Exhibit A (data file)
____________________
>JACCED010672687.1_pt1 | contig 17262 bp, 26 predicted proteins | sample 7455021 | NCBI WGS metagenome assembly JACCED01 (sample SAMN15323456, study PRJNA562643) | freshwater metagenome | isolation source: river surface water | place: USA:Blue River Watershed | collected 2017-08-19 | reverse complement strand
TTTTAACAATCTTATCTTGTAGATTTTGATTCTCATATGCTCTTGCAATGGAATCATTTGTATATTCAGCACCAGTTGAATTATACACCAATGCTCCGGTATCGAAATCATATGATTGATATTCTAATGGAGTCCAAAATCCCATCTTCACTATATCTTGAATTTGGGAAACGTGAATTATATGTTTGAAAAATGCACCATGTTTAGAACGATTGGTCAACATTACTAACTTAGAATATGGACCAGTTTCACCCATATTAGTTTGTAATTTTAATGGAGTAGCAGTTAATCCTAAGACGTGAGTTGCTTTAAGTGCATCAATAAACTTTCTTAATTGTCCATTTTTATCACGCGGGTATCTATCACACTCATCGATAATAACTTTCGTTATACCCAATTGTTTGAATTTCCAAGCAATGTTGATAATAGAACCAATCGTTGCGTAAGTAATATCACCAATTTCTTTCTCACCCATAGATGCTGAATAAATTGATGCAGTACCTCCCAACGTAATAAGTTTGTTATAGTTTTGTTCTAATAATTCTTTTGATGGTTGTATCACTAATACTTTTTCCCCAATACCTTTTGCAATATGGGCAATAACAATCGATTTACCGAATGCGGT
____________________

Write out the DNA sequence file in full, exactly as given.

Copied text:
>JACCED010672687.1_pt1 | contig 17262 bp, 26 predicted proteins | sample 7455021 | NCBI WGS metagenome assembly JACCED01 (sample SAMN15323456, study PRJNA562643) | freshwater metagenome | isolation source: river surface water | place: USA:Blue River Watershed | collected 2017-08-19 | reverse complement strand
TTTTAACAATCTTATCTTGTAGATTTTGATTCTCATATGCTCTTGCAATGGAATCATTTGTATATTCAGCACCAGTTGAATTATACACCAATGCTCCGGTATCGAAATCATATGATTGATATTCTAATGGAGTCCAAAATCCCATCTTCACTATATCTTGAATTTGGGAAACGTGAATTATATGTTTGAAAAATGCACCATGTTTAGAACGATTGGTCAACATTACTAACTTAGAATATGGACCAGTTTCACCCATATTAGTTTGTAATTTTAATGGAGTAGCAGTTAATCCTAAGACGTGAGTTGCTTTAAGTGCATCAATAAACTTTCTTAATTGTCCATTTTTATCACGCGGGTATCTATCACACTCATCGATAATAACTTTCGTTATACCCAATTGTTTGAATTTCCAAGCAATGTTGATAATAGAACCAATCGTTGCGTAAGTAATATCACCAATTTCTTTCTCACCCATAGATGCTGAATAAATTGATGCAGTACCTCCCAACGTAATAAGTTTGTTATAGTTTTGTTCTAATAATTCTTTTGATGGTTGTATCACTAATACTTTTTCCCCAATACCTTTTGCAATATGGGCAATAACAATCGATTTACCGAATGCGGT